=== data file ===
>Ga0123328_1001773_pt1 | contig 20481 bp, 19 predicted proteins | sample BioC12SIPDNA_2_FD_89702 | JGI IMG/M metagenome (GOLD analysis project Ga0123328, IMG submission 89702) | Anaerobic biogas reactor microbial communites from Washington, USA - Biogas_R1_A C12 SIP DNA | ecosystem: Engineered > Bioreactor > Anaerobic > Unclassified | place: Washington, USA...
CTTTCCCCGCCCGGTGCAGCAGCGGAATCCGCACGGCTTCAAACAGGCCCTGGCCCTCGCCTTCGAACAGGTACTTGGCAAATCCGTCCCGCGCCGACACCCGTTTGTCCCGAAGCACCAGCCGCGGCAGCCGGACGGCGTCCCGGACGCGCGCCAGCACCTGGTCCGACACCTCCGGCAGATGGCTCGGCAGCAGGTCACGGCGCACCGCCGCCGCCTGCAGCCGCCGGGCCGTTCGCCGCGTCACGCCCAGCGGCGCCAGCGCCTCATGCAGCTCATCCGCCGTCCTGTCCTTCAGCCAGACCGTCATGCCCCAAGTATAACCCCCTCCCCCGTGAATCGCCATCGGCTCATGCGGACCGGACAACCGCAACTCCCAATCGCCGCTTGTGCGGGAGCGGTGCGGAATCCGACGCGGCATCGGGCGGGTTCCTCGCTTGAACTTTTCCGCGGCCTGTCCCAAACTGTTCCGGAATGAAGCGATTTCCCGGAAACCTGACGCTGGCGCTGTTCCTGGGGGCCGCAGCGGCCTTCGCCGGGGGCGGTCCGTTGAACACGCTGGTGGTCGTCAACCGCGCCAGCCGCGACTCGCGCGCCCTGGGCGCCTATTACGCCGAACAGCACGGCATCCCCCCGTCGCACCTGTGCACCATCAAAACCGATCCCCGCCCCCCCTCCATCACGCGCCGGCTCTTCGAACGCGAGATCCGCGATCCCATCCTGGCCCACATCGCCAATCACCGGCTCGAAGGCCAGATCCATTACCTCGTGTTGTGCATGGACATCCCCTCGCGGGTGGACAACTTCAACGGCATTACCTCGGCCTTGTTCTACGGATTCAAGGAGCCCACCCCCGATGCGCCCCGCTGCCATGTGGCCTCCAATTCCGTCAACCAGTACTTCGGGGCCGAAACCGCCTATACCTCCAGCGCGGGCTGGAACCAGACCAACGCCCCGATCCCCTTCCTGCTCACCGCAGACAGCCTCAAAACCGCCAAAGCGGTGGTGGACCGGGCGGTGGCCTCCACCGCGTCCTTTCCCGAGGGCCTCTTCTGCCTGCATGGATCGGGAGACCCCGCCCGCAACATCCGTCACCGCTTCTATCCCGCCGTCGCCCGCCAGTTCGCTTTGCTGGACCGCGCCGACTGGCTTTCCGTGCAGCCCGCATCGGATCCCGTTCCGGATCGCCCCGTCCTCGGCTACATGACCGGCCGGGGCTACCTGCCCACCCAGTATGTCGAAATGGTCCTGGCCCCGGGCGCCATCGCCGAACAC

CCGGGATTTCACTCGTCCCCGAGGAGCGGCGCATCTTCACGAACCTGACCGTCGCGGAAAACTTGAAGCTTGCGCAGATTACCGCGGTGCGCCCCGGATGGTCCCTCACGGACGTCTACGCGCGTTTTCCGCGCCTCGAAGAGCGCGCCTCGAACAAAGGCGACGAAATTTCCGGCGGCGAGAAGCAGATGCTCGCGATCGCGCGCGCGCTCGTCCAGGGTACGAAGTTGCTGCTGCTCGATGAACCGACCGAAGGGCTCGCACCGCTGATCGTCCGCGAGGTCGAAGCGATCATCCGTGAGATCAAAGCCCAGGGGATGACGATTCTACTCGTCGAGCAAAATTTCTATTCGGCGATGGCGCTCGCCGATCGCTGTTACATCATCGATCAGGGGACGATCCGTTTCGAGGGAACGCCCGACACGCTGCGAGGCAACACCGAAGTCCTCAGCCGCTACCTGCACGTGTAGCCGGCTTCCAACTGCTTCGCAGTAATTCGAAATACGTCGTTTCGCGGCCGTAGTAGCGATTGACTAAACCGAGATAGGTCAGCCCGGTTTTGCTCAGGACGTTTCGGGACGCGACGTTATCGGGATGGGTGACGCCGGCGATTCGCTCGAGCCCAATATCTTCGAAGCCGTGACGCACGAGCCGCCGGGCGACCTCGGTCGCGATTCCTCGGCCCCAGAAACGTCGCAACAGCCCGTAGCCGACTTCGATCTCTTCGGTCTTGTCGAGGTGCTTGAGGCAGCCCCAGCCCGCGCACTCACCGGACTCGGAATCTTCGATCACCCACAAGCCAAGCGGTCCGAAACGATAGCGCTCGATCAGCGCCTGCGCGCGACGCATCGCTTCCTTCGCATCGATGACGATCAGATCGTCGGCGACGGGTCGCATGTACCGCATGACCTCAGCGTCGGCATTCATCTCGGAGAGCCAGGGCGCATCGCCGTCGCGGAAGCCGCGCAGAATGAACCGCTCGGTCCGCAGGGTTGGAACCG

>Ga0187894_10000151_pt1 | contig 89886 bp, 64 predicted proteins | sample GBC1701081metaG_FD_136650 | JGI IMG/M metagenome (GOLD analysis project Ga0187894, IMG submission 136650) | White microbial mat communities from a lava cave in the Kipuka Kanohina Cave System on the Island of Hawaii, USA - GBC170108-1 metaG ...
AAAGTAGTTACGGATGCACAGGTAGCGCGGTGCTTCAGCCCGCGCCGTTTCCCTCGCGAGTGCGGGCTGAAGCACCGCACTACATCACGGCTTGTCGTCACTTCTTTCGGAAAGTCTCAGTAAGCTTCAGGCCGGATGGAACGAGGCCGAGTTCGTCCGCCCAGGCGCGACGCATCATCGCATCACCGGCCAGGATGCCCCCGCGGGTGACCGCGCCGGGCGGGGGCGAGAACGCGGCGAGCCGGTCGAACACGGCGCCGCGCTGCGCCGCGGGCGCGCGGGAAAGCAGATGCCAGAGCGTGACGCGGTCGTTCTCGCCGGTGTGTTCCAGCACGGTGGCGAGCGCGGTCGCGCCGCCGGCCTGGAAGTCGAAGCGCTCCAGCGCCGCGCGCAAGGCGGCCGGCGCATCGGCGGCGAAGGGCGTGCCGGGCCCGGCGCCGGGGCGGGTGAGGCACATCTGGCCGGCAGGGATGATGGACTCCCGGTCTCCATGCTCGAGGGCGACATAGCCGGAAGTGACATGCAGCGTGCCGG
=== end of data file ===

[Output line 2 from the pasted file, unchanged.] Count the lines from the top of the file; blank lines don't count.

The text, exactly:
CTTTCCCCGCCCGGTGCAGCAGCGGAATCCGCACGGCTTCAAACAGGCCCTGGCCCTCGCCTTCGAACAGGTACTTGGCAAATCCGTCCCGCGCCGACACCCGTTTGTCCCGAAGCACCAGCCGCGGCAGCCGGACGGCGTCCCGGACGCGCGCCAGCACCTGGTCCGACACCTCCGGCAGATGGCTCGGCAGCAGGTCACGGCGCACCGCCGCCGCCTGCAGCCGCCGGGCCGTTCGCCGCGTCACGCCCAGCGGCGCCAGCGCCTCATGCAGCTCATCCGCCGTCCTGTCCTTCAGCCAGACCGTCATGCCCCAAGTATAACCCCCTCCCCCGTGAATCGCCATCGGCTCATGCGGACCGGACAACCGCAACTCCCAATCGCCGCTTGTGCGGGAGCGGTGCGGAATCCGACGCGGCATCGGGCGGGTTCCTCGCTTGAACTTTTCCGCGGCCTGTCCCAAACTGTTCCGGAATGAAGCGATTTCCCGGAAACCTGACGCTGGCGCTGTTCCTGGGGGCCGCAGCGGCCTTCGCCGGGGGCGGTCCGTTGAACACGCTGGTGGTCGTCAACCGCGCCAGCCGCGACTCGCGCGCCCTGGGCGCCTATTACGCCGAACAGCACGGCATCCCCCCGTCGCACCTGTGCACCATCAAAACCGATCCCCGCCCCCCCTCCATCACGCGCCGGCTCTTCGAACGCGAGATCCGCGATCCCATCCTGGCCCACATCGCCAATCACCGGCTCGAAGGCCAGATCCATTACCTCGTGTTGTGCATGGACATCCCCTCGCGGGTGGACAACTTCAACGGCATTACCTCGGCCTTGTTCTACGGATTCAAGGAGCCCACCCCCGATGCGCCCCGCTGCCATGTGGCCTCCAATTCCGTCAACCAGTACTTCGGGGCCGAAACCGCCTATACCTCCAGCGCGGGCTGGAACCAGACCAACGCCCCGATCCCCTTCCTGCTCACCGCAGACAGCCTCAAAACCGCCAAAGCGGTGGTGGACCGGGCGGTGGCCTCCACCGCGTCCTTTCCCGAGGGCCTCTTCTGCCTGCATGGATCGGGAGACCCCGCCCGCAACATCCGTCACCGCTTCTATCCCGCCGTCGCCCGCCAGTTCGCTTTGCTGGACCGCGCCGACTGGCTTTCCGTGCAGCCCGCATCGGATCCCGTTCCGGATCGCCCCGTCCTCGGCTACATGACCGGCCGGGGCTACCTGCCCACCCAGTATGTCGAAATGGTCCTGGCCCCGGGCGCCATCGCCGAACAC